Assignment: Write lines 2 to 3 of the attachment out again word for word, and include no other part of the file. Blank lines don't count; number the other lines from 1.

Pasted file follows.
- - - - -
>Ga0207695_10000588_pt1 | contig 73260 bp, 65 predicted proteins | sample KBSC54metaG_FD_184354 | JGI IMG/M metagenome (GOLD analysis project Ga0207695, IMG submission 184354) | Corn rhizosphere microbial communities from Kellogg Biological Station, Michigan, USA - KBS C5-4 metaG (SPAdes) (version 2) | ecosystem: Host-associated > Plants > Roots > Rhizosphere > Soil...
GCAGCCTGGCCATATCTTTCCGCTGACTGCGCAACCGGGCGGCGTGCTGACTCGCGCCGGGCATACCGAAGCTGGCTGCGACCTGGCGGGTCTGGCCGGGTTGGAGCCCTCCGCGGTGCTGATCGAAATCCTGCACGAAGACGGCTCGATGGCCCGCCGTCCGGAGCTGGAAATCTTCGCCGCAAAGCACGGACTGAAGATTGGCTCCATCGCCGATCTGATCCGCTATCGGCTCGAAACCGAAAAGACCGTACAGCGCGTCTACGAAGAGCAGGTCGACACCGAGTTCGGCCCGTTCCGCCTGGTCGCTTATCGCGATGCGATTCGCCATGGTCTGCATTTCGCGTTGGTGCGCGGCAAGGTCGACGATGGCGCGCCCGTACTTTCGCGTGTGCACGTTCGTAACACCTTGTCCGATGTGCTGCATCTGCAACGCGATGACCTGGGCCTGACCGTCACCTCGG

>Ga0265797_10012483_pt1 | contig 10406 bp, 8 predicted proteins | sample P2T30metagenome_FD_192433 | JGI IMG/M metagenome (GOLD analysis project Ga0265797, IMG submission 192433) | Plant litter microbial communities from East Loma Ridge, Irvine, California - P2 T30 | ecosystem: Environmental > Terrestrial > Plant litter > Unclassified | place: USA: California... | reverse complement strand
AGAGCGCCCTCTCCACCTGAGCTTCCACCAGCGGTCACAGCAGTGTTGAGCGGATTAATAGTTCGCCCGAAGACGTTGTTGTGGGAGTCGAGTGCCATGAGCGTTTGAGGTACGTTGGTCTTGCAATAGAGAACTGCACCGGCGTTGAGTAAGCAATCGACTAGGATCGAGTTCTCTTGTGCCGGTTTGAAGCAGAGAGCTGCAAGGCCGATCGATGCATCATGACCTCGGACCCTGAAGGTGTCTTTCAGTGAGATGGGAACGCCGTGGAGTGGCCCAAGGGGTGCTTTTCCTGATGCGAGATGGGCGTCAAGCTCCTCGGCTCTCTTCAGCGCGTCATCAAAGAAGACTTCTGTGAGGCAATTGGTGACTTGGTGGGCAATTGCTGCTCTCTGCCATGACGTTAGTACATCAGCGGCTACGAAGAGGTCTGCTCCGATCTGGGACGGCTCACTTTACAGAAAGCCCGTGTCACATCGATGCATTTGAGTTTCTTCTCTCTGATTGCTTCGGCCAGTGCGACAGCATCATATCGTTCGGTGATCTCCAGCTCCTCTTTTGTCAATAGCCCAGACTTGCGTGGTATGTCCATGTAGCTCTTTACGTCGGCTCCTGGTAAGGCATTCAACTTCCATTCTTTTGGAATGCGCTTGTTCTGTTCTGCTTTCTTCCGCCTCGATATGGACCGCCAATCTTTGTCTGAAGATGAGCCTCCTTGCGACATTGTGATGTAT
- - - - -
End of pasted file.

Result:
GCAGCCTGGCCATATCTTTCCGCTGACTGCGCAACCGGGCGGCGTGCTGACTCGCGCCGGGCATACCGAAGCTGGCTGCGACCTGGCGGGTCTGGCCGGGTTGGAGCCCTCCGCGGTGCTGATCGAAATCCTGCACGAAGACGGCTCGATGGCCCGCCGTCCGGAGCTGGAAATCTTCGCCGCAAAGCACGGACTGAAGATTGGCTCCATCGCCGATCTGATCCGCTATCGGCTCGAAACCGAAAAGACCGTACAGCGCGTCTACGAAGAGCAGGTCGACACCGAGTTCGGCCCGTTCCGCCTGGTCGCTTATCGCGATGCGATTCGCCATGGTCTGCATTTCGCGTTGGTGCGCGGCAAGGTCGACGATGGCGCGCCCGTACTTTCGCGTGTGCACGTTCGTAACACCTTGTCCGATGTGCTGCATCTGCAACGCGATGACCTGGGCCTGACCGTCACCTCGG

>Ga0265797_10012483_pt1 | contig 10406 bp, 8 predicted proteins | sample P2T30metagenome_FD_192433 | JGI IMG/M metagenome (GOLD analysis project Ga0265797, IMG submission 192433) | Plant litter microbial communities from East Loma Ridge, Irvine, California - P2 T30 | ecosystem: Environmental > Terrestrial > Plant litter > Unclassified | place: USA: California... | reverse complement strand